Park County Search & Rescue supervisor Daniel Knudsen spoke with a sense of urgency during a Jan. 10 avalanche workshop sponsored by the Mosquito Range Heritage Initiative and held at the Alma Town Hall.

That sense of urgency stems from having been on hundreds of backcountry rescue missions where victims simply did not have the necessary knowledge or awareness to safely negotiate backcountry challenges such as avalanches.

“Last year, we had four incidents where people were buried either partially or completely by avalanches,” Knudsen explained. “In every case, the victims were rescued by people in their party. It takes us almost two hours to get the team together and to travel to a given site. So those who go into the back country had better have necessary training and education to help one another. It is essential, and sometimes the difference between life or death.”

Knudsen said that Park County has its fair share of avalanches, but that most of those avalanches occur in hard-to-reach, remote locations. Because neighboring counties such as Summit and Clear Creek have higher populations and more activity in avalanche-prone areas, their search and rescue units respond to many more snow-slide events than does the Park County team.

Remarkably, however, the Park County Search & Rescue team, comprised of 25 members, responded to 53 incidents in 2019. Interestingly, and perhaps predictably, Knudsen estimates that approximately 90% of those incidents were to assists people who do not reside in Park County.

As for tips in avoiding and surviving avalanches, Knudsen had many. The best way to access and understand the details provided by Knudsen at the workshop is to go online to the Colorado Avalanche Information Center’s site:

The site releases up-to-the-minute forecasts for every avalanche-prone area in the state. A map on the site displays every portion of the state where avalanche danger exists, and also gives detailed information about the probability of snow slides in those areas.

The CAIC site also provides information pertaining to recent avalanches and accidents, educational information from A to Z regarding the avoidance and survival of avalanches, and much more.

Ideally, those going into high-elevation locations during the winter and spring seasons should carry avalanche beacons capable of sending out signals in the event that they are covered beneath a wall of snow. Knudsen equipped several groups of those in attendance with beacons and had them go outside to find other beacons hidden beneath the snow.

With stiff winds and temperatures hovering around 10 degrees, each team worked feverishly to locate the beacons. The process of using one of the life-saving devices is by no means complicated, but it does require a little practice and an understanding of the beacons’ capabilities and how they operate.

Most of the teams located their objectives in less than 15 minutes. The exercise was extremely informative and clearly demonstrated how to locate victims, as well as what to do once a victim is located.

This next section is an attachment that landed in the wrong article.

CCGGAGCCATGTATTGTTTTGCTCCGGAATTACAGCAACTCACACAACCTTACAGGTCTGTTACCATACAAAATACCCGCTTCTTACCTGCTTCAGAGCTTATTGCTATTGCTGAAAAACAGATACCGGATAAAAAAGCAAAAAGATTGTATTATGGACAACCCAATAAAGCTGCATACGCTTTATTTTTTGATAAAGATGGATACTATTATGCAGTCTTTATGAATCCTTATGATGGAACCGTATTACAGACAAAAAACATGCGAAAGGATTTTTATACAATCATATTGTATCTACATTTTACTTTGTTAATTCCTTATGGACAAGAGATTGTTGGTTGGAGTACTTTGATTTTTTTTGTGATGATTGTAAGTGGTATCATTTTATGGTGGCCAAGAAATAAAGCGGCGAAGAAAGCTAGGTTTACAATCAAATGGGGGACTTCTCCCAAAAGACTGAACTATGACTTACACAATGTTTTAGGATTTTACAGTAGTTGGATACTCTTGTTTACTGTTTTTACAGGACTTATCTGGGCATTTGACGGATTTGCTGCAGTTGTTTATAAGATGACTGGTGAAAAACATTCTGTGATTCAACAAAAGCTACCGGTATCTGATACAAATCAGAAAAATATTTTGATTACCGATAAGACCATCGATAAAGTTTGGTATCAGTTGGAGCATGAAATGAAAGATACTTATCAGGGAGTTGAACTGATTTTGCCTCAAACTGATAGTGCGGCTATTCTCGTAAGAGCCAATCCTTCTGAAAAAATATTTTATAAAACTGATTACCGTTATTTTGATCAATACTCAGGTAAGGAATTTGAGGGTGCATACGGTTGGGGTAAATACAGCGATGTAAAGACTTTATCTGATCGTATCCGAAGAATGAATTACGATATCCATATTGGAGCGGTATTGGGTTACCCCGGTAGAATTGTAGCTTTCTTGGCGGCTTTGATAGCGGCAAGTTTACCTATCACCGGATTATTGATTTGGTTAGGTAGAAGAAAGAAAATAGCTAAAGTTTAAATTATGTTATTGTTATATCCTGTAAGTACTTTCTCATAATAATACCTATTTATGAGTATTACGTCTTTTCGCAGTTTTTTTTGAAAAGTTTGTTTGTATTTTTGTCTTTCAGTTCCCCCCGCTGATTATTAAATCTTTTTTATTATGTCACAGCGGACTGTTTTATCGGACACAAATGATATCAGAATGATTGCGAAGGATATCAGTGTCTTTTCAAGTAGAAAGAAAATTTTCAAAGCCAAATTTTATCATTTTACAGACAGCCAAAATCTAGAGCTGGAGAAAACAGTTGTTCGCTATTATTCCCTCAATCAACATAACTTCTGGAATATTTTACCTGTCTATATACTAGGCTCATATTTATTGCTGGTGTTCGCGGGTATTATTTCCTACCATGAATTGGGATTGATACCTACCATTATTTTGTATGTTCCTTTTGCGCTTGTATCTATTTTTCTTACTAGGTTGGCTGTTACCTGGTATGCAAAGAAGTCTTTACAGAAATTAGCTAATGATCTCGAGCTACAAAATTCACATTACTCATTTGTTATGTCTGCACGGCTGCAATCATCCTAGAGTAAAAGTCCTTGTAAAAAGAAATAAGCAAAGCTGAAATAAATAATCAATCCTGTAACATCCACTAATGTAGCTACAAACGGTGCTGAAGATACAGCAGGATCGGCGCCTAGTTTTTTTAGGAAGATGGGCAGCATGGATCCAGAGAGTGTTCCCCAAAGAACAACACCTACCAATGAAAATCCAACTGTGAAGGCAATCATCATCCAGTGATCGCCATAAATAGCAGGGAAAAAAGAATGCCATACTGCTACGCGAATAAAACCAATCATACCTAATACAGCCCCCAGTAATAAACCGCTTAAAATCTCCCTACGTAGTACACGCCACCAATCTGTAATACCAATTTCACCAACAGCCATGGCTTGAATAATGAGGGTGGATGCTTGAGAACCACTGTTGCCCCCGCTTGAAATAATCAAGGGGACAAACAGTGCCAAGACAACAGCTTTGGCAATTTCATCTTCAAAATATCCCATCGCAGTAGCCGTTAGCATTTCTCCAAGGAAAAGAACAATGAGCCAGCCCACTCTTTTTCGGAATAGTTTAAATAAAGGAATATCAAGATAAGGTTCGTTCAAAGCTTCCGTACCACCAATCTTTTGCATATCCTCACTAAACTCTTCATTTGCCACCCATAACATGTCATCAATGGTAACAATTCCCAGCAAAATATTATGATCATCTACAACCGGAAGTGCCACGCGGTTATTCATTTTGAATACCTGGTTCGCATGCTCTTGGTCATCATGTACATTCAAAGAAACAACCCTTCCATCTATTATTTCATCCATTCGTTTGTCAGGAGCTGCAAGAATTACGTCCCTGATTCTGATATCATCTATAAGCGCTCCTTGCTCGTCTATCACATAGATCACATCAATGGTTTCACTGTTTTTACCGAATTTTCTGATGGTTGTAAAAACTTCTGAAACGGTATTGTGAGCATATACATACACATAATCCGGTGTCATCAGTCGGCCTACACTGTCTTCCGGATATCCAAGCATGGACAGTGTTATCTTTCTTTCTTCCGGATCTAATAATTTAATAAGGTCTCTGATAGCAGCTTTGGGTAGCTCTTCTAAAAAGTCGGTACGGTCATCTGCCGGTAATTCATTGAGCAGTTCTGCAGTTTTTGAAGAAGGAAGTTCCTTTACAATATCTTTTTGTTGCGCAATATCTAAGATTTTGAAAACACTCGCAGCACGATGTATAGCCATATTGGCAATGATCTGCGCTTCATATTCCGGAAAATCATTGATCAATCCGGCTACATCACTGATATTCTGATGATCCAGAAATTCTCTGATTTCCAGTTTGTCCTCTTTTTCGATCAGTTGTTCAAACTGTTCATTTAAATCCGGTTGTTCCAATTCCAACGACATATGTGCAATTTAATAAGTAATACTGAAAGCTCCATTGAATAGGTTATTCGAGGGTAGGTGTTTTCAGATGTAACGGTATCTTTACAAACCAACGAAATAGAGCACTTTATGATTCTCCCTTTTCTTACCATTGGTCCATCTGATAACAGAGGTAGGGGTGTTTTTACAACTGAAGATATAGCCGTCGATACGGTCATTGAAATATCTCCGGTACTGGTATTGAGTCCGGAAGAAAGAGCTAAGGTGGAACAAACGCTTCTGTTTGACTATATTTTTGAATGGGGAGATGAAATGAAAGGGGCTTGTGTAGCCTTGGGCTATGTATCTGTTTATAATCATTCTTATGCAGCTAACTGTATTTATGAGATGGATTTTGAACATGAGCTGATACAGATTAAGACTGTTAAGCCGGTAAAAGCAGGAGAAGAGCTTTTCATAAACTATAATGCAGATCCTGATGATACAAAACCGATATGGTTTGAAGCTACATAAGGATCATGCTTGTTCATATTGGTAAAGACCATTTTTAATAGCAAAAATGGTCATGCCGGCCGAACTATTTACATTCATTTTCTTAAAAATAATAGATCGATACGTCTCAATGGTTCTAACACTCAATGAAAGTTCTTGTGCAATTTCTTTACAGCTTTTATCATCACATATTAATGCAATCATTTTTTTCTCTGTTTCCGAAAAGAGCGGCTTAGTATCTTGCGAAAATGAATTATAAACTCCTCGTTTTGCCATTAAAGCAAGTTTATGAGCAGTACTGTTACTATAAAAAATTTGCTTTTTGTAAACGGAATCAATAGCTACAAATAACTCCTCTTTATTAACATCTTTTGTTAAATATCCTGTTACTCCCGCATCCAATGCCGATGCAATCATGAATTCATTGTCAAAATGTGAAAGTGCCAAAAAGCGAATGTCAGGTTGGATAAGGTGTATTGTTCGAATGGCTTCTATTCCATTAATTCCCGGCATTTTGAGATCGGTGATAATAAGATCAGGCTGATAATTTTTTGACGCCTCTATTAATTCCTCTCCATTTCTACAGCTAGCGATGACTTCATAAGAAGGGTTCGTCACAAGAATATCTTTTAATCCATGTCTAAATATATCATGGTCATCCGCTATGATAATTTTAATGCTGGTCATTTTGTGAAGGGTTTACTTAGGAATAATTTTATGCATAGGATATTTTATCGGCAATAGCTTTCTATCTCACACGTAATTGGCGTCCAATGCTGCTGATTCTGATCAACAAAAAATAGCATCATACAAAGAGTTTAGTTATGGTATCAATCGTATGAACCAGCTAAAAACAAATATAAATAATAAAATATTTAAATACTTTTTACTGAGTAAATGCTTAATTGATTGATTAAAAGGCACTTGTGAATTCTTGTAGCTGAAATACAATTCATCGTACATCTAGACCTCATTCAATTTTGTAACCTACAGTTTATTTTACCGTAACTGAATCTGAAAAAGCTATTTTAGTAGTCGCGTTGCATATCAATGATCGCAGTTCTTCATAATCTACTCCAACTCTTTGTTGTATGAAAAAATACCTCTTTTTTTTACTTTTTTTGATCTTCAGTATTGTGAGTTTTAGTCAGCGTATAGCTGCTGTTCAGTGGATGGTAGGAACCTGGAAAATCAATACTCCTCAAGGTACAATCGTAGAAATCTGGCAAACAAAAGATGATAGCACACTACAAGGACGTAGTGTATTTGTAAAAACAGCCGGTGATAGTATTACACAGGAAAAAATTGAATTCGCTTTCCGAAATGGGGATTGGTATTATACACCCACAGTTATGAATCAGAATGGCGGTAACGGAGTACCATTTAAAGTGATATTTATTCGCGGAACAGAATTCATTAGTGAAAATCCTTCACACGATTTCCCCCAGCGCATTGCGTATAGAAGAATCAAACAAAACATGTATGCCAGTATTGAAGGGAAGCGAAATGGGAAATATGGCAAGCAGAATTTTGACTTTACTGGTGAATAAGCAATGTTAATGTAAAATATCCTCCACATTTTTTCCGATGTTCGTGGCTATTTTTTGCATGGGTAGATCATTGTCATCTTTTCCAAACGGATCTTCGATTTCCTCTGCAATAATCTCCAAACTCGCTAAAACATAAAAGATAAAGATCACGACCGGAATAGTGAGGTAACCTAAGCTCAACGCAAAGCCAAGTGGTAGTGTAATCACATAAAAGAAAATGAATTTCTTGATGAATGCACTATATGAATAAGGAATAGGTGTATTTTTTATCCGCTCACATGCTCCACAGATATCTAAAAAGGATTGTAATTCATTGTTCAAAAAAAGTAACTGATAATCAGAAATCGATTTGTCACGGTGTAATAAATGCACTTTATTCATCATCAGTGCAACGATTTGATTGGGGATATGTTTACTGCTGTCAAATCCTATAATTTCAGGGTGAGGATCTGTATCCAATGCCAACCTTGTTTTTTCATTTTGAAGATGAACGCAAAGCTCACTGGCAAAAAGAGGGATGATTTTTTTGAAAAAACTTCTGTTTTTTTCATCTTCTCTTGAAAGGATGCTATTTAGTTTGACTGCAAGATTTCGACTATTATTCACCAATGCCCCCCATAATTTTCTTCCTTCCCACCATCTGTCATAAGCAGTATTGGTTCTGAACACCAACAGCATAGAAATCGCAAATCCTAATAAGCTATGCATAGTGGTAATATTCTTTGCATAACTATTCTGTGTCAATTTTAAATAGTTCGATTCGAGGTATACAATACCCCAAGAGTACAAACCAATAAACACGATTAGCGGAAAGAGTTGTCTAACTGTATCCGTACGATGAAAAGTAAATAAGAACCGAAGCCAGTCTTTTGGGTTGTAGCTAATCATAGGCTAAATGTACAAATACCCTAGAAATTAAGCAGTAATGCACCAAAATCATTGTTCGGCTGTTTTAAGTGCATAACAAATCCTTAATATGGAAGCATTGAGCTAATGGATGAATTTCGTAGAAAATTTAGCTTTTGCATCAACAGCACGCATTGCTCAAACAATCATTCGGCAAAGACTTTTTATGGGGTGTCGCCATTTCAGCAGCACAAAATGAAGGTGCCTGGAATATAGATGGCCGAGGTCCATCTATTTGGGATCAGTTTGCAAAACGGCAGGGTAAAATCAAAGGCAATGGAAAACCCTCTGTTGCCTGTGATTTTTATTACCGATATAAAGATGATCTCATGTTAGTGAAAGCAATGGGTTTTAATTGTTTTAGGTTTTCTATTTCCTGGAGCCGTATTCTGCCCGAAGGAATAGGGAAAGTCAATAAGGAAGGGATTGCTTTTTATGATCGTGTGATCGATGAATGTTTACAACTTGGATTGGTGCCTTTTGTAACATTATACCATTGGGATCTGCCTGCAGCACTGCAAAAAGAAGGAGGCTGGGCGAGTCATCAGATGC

Locating beacon signals is just the first step in the rescue process. Probes must also be utilized to determine the exact location of victims, and digging down to victims requires specific time-and life-saving techniques.

Perhaps just as importantly, the exercise demonstrated the challenges professional rescue teams face in such situations, and what little time avalanche victims actually have before they asphyxiate beneath the snow. As a rule, the rescue of an avalanche victim needs to occur within 30 minutes of the incident.

Local residents should also familiarize themselves with the Park County Search & Rescue team by going online to The Park County Search & Rescue unit, an extension of the Park County Sheriff’s Department, is extremely well trained and highly regarded as one of the region’s top rescue teams.

On May 10 of 2019, the team executed a well-documented extraction of a Lakewood couple who had been trapped in a ravine deep in the back country of Pike National Forest’s Lost Creek Wilderness.

The couple had been lost and stranded near the Goose Creek Trailhead for about 65 hours prior to their extraction by the rescue team. The entire area was under a winter weather advisory during much of that time. Remarkably, the couple and their friendly canine were able to walk out under their own power once located by rescuers.

The successful extraction required an exhaustive effort on the part of Park County Search & Rescue members and came at a cost of about $20,000.

“We were a pretty exhausted group when that one was over,” Knudsen recalled.

Park County Search & Rescue is funded almost exclusively by donations, fundraisers and grants. The unit has no paid employees. The funds they receive as donations are used to acquire and maintain their rescue/command center vehicles, snowmobiles, ATVs, repair and replace team gear (such as litters, ropes, climbing hardware, medical equipment, and radios) and operational expenses.

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